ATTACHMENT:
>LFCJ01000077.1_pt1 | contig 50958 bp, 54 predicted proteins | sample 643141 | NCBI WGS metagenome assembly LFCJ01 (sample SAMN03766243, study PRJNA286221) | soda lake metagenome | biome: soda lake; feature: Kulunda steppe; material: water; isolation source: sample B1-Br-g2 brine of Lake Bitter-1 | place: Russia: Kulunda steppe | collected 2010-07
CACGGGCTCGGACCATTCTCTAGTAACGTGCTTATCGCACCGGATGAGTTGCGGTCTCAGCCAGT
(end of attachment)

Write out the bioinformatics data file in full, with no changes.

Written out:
>LFCJ01000077.1_pt1 | contig 50958 bp, 54 predicted proteins | sample 643141 | NCBI WGS metagenome assembly LFCJ01 (sample SAMN03766243, study PRJNA286221) | soda lake metagenome | biome: soda lake; feature: Kulunda steppe; material: water; isolation source: sample B1-Br-g2 brine of Lake Bitter-1 | place: Russia: Kulunda steppe | collected 2010-07
CACGGGCTCGGACCATTCTCTAGTAACGTGCTTATCGCACCGGATGAGTTGCGGTCTCAGCCAGT